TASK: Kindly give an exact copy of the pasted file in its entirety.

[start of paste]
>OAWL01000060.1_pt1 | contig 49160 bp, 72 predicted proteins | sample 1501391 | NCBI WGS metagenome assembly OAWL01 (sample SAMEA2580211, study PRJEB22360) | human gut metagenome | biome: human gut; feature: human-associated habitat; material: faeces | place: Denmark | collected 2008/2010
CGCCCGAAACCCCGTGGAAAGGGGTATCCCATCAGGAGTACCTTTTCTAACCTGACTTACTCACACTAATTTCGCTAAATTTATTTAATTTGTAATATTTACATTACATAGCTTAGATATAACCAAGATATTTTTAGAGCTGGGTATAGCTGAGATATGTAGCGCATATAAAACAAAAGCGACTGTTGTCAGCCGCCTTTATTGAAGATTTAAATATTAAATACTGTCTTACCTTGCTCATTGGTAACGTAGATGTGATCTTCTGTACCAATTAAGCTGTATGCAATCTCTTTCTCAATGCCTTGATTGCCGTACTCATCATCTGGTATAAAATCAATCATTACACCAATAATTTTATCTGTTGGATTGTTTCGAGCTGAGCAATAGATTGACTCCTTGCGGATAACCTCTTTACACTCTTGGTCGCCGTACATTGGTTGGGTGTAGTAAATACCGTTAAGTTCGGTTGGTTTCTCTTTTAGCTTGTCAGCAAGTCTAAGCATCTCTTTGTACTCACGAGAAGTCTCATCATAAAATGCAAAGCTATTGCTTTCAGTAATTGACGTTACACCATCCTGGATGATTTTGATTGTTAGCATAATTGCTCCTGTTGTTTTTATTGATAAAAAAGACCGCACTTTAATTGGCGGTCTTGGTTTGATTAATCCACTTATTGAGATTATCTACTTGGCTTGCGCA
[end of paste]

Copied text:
>OAWL01000060.1_pt1 | contig 49160 bp, 72 predicted proteins | sample 1501391 | NCBI WGS metagenome assembly OAWL01 (sample SAMEA2580211, study PRJEB22360) | human gut metagenome | biome: human gut; feature: human-associated habitat; material: faeces | place: Denmark | collected 2008/2010
CGCCCGAAACCCCGTGGAAAGGGGTATCCCATCAGGAGTACCTTTTCTAACCTGACTTACTCACACTAATTTCGCTAAATTTATTTAATTTGTAATATTTACATTACATAGCTTAGATATAACCAAGATATTTTTAGAGCTGGGTATAGCTGAGATATGTAGCGCATATAAAACAAAAGCGACTGTTGTCAGCCGCCTTTATTGAAGATTTAAATATTAAATACTGTCTTACCTTGCTCATTGGTAACGTAGATGTGATCTTCTGTACCAATTAAGCTGTATGCAATCTCTTTCTCAATGCCTTGATTGCCGTACTCATCATCTGGTATAAAATCAATCATTACACCAATAATTTTATCTGTTGGATTGTTTCGAGCTGAGCAATAGATTGACTCCTTGCGGATAACCTCTTTACACTCTTGGTCGCCGTACATTGGTTGGGTGTAGTAAATACCGTTAAGTTCGGTTGGTTTCTCTTTTAGCTTGTCAGCAAGTCTAAGCATCTCTTTGTACTCACGAGAAGTCTCATCATAAAATGCAAAGCTATTGCTTTCAGTAATTGACGTTACACCATCCTGGATGATTTTGATTGTTAGCATAATTGCTCCTGTTGTTTTTATTGATAAAAAAGACCGCACTTTAATTGGCGGTCTTGGTTTGATTAATCCACTTATTGAGATTATCTACTTGGCTTGCGCA